After reviewing the latest Nielsen Ratings for Sunday night’s programming, I couldn’t help but notice that viewership is slipping for CBS’ The Good Wife, one of my can’t miss shows of last season.
I quickly realized that, in my case, the reasons the show has moved from “must see” to “might see” are simple and twofold:
1) Sunday nights are for Football (unless the World Series is also on). I have no idea why CBS made the boneheaded decision to move the show to Sunday nights, or thought it would compete, but it can’t. Oddly, the numbers just further compound my confusion about ratings and what they really mean. I hate to display my own ignorance, but The Good Wife had more viewers than Desperate Housewives, in the same time slot, but had a lower rating and share. I’m no quantitative genius by any stretch of the imagination — but that doesn’t jibe.
2) Furthermore, not only will I not change the channel from football to The Good Wife, but CBS carries football games earlier in the day and the games frequently go over the allotted time — so my DVR recording of the show is always out of whack with the actual time the show airs, and I therefore don’t pick up the whole show. The frequency with which this happens is such that I finally just took it off the DVR. It’s great that CBS puts alerts about the delays on The Good Wife’s facebook page — but I’m watching football, not hanging out on Facebook on Sundays.
And just like that! Poof! A show,, that I was telling everyone that I knew they must watch, is no longer a part of my own viewing habit. It was simple and relatively painless. I tried to catch up with the show online, but CBS didn’t get the new episodes up quickly enough and by the time I could access them, it wasn’t a part of my consciousness. I’ve become one of the masses for whom my viewership will be determined by my convenience. With the exception of sports programming, I watch EVERYTHING on DVR, On Demand, on-line or Netflix. I never watch live television anymore, and probably won’t ever again. This transformation just occurred without any conscious decision on my part and was simply a natural evolution in which I gravitated toward programming that fit into my schedule and was available when I wanted to watch it.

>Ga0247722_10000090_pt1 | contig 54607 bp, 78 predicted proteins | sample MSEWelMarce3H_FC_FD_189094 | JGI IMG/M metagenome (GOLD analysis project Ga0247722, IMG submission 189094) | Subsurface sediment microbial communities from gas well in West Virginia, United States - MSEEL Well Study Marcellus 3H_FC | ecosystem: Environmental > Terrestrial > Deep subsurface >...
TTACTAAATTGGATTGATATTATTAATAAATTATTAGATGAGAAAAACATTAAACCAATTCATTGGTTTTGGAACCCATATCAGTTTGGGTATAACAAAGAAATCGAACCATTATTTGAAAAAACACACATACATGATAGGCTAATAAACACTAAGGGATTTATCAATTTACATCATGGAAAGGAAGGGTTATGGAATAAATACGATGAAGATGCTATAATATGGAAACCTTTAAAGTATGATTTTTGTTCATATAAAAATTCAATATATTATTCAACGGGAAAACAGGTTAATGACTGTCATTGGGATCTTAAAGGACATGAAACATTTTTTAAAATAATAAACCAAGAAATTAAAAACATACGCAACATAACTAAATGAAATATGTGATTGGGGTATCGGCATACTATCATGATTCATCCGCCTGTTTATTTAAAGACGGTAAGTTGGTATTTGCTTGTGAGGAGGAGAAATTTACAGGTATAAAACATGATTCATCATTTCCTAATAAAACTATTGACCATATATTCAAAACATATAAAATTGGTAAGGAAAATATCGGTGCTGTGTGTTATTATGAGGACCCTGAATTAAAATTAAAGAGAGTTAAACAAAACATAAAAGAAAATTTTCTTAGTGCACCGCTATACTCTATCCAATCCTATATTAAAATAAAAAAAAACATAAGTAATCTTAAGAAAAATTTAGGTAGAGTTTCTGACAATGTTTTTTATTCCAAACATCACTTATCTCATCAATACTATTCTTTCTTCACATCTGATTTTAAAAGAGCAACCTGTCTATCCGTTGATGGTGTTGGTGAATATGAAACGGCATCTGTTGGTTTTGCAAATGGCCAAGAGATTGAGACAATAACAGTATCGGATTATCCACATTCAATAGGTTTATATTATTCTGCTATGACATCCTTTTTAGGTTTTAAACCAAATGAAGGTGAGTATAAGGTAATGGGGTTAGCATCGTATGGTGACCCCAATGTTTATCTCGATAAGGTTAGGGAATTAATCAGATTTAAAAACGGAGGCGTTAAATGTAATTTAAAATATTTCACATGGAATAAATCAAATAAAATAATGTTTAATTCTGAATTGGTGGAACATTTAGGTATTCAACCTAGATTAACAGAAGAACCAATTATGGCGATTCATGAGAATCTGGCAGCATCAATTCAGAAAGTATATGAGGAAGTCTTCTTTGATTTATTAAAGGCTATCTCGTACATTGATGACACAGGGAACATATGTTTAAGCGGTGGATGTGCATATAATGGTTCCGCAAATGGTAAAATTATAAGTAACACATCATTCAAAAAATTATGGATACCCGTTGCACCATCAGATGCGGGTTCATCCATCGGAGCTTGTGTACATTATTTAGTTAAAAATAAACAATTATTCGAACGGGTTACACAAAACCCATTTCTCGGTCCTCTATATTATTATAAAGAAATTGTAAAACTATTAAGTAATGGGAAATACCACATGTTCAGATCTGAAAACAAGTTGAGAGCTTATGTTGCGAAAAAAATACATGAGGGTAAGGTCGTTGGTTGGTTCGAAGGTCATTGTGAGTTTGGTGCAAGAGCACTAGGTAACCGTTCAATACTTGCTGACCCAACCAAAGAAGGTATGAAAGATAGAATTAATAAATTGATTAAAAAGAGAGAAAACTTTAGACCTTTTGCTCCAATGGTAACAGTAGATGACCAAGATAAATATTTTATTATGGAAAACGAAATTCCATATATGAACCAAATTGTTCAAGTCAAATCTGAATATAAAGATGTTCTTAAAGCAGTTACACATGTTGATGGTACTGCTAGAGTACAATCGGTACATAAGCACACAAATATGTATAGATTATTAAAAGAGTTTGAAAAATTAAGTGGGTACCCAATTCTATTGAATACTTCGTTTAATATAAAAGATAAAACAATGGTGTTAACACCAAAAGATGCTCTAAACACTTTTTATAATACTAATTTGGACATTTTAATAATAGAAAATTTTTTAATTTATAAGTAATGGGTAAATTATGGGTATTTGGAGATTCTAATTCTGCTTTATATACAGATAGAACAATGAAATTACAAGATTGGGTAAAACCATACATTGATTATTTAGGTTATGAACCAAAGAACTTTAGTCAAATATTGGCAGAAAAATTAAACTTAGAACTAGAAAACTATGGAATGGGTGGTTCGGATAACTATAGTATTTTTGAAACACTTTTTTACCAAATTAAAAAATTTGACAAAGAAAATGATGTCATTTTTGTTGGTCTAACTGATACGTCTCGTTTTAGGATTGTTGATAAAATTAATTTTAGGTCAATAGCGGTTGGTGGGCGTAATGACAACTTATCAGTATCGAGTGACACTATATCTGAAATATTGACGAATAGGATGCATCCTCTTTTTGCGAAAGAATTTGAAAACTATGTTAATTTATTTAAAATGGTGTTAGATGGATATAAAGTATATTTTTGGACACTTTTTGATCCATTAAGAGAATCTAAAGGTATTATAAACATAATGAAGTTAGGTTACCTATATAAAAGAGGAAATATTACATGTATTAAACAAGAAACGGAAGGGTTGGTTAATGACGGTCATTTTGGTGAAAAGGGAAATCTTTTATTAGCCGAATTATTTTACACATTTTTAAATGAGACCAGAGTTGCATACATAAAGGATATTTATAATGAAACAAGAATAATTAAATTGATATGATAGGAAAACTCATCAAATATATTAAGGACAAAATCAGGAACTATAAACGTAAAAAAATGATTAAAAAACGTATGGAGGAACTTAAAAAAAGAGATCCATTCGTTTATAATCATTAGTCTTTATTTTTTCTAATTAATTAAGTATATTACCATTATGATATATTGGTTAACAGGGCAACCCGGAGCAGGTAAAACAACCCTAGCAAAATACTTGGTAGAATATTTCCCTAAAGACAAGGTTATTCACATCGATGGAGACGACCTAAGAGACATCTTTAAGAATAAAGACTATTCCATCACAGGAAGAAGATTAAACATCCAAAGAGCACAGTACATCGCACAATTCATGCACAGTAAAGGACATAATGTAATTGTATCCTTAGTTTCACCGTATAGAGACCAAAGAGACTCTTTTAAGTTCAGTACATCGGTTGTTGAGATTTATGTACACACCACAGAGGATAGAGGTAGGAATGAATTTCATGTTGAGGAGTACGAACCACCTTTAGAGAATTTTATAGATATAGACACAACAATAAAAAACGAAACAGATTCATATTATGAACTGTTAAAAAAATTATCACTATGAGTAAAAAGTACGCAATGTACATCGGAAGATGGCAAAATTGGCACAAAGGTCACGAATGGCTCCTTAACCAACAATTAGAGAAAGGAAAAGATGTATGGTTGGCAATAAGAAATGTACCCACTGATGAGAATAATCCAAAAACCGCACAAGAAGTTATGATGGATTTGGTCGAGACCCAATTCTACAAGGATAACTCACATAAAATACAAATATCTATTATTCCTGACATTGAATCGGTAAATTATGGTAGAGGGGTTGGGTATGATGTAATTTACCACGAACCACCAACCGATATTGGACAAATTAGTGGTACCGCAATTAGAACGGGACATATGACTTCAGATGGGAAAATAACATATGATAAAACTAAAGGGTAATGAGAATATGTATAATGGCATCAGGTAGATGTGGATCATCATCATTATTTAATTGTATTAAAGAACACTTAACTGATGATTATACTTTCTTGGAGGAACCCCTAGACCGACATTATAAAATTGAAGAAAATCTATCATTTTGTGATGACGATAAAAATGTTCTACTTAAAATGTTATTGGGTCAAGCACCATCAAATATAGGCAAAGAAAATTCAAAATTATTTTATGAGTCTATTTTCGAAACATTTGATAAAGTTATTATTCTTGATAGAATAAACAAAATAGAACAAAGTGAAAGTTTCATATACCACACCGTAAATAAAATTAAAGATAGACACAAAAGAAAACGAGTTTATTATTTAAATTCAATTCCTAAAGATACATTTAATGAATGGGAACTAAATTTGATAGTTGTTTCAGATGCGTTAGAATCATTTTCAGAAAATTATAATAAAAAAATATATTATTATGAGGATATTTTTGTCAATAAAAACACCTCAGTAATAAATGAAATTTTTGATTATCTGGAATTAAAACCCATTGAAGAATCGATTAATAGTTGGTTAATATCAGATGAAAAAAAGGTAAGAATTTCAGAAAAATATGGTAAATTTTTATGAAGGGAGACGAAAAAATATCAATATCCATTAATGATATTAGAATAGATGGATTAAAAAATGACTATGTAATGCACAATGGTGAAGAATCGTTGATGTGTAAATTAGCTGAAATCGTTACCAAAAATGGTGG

It is also interesting to note, that although I missed The Good Wife on the night in question because of The World Series, I did happen to see 60 MINUTES’ report on Steven Jobs, the pioneer of so much of the technology that has contributed to my tuning out of CBS programming. I have an iPhone and an iPad, both of which are products of Steven Jobs’ amazing vision and I would welcome the potential to view my favorite programs on these devices but the CBS website is so difficult to navigate, it makes it a real chore. I can access full episodes on my computer, but perhaps because I am iPhone/iPad challenged, it doesn’t work on the iPad. The irony is that much online, and on-demand programming eliminates the viewers’ potential to fastforward through the advertising that supports the medium, thereby increasing the effectiveness and the potential for the advertiser’s message to actually reach their target audience. While CBS is slowly losing my viewership through their poor use of technology, my lack of impulse control has undermined my efforts to boycott ABC programming, precisely because they feed my selfish need for convenience. I love CASTLE, and watch it On Demand every week. I’ve also become addicted to REVENGE, and I caught the premiere of ONCE UPON A TIME which is kind of interesting. I know I wouldn’t have watched either REVENGE or ONCE UPON A TIME, if not for on-demand. I also endure all the commercials urging me to purchase the latest Disney releases on DVD for the convenience. I can recall almost every product advertised — and isn’t that the point of the advertisement? Whether or not I purchase the DVD release of the latest Pirates of the Carribean movie, I can at least remember seeing the advertisement . . . over and over and over again.
I cannot claim to represent the majority of the audience in my viewing habits. Obviously there are viewers who do not care that Sundays are for football (although ratings indicate there are many like me) and will faithfully tune in no matter how inconvenient. But indications are that the portion of the audience willing to commit to the network’s scheduling is shrinking. CBS appears willing to ignore that portion of the audience who continues to gravitate toward viewing that accommodates their lifestyle and their own schedule.